Jen: Before we turn to settlements, if I recall the largest TCPA jury verdict ever was overturned on appeal last year, is that correct?

Sheila: That’s correct. The largest TCPA jury verdict involved in an award of $925 million, however, the defendant successfully overturned the verdict on appeal. In Wakefield, et al. v. ViSalus, Inc., the plaintiffs filed a class action alleging that the defendant made unlawful telephone calls using prerecorded voice messages in violation of the TCPA. Following a trial, the jury returned a verdict in favor of the plaintiffs and found that the defendant sent over 1.8 million prerecorded calls to class members without prior express consent. Accordingly, the jury awarded the minimum statutory damages of $500 per call for a verdict against the defendant of $925 million. The defendant filed a post-trial motion challenging the constitutionality of the statutory damages award under the due process clause of the Fifth Amendment as being unconstitutionally excessive. The district court denied the motion. On appeal, the Ninth Circuit vacated and remanded the district court’s denial of the defendant’s motion. On appeal, the defendant contended that even if the TCPA’s statutory penalty of $500 per violation was constitutional, an aggregate award of $925,220,000 was so “severe and oppressive” that it violated the defendant’s due process rights. So this case has ultimately obtained an extension of time from the Supreme Court to file a petition for certiorari.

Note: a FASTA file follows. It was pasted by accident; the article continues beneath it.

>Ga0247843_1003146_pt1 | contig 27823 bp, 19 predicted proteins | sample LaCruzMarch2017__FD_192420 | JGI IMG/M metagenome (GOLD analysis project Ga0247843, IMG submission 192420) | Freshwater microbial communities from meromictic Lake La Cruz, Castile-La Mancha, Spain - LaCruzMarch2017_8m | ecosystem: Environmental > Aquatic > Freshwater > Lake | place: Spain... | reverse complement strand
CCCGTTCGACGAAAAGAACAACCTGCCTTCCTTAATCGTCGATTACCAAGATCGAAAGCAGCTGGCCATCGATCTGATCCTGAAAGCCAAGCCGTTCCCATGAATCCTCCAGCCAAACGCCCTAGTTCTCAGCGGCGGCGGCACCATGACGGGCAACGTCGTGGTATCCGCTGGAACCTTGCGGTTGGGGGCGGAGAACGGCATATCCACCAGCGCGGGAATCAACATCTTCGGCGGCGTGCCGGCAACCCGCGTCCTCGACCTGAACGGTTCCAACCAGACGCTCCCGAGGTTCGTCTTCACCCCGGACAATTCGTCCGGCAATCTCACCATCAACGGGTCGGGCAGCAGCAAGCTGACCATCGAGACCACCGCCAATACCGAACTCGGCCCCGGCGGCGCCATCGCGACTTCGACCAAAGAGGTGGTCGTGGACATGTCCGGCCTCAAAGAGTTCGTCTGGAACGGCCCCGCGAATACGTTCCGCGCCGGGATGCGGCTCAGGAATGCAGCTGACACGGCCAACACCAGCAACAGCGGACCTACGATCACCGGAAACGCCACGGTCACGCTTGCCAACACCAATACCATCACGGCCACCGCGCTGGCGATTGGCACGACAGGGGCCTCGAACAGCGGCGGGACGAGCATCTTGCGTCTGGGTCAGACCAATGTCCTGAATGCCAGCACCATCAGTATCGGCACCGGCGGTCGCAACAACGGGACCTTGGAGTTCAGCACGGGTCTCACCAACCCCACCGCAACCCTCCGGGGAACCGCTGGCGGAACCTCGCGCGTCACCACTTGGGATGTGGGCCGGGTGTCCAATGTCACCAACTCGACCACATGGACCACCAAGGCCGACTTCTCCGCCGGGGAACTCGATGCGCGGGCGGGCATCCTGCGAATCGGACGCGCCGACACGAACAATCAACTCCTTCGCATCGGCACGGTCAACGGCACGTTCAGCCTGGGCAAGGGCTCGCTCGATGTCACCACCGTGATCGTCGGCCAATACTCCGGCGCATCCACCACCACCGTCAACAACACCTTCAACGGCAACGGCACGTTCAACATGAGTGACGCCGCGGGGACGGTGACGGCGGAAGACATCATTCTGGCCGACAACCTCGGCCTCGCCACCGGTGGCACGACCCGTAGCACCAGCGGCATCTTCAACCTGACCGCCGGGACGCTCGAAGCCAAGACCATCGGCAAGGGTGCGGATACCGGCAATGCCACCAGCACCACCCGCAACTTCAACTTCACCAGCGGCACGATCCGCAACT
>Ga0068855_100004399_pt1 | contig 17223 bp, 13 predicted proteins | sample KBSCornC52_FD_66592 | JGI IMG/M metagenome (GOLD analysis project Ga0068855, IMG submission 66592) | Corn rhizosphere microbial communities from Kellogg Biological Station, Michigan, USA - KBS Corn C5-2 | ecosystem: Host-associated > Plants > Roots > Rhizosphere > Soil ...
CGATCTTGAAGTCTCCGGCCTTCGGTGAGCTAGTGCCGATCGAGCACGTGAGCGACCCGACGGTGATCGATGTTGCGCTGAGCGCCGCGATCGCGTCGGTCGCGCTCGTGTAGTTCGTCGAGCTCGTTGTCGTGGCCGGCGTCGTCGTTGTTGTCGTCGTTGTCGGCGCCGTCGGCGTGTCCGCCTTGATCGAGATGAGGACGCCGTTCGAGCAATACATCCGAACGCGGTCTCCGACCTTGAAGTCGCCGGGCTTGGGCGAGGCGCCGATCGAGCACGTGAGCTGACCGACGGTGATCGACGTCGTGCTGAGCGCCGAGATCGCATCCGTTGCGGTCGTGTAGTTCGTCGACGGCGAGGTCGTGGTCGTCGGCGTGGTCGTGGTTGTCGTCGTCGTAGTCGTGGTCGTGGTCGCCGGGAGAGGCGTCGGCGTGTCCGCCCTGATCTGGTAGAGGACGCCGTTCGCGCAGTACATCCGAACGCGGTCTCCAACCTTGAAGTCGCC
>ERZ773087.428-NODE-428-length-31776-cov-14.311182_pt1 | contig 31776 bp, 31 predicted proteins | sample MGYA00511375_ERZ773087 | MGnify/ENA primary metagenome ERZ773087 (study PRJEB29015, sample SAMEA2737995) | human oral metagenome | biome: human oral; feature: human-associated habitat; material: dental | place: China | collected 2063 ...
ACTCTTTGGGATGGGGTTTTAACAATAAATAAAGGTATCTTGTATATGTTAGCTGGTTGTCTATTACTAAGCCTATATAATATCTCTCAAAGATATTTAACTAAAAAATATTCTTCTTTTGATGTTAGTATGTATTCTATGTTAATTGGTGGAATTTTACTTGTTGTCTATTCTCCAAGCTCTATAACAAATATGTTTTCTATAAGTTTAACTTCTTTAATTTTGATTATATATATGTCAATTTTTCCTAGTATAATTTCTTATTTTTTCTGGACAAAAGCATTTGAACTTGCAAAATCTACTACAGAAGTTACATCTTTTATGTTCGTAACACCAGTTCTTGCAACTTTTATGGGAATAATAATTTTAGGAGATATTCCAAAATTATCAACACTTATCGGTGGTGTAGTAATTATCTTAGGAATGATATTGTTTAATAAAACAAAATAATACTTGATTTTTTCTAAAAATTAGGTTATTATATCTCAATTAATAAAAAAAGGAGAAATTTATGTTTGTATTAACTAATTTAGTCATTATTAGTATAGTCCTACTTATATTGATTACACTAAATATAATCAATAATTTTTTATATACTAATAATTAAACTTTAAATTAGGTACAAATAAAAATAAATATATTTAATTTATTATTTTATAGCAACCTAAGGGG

Jen: Wow, we will absolutely keep listeners updated as to what happens next in that case. As far as TCPA settlements, I doubt there were any quire that large, but were there any significant settlements over the past year – Shaina, can you comment on that?

Shaina: I can. Although none were in the hundreds of millions, there were several multi-million class-wide TCPA settlements in 2022. Four of the top 10 were over $15 million and the value of the top 10 totaled over $134 million.


Jen: Thanks Shaina. Great insights and analysis, everyone. I know that these are only some of the cases that had interesting rulings over the past year in the TCPA class action space. The remainder of 2023 is sure to give us some more insights into the ways that class actions are evolving in the TCPA class litigation area. Thanks again everybody for joining us today, thanks to the panel – we look forward to connecting again next Friday on the next episode of the Class Action Weekly Wire.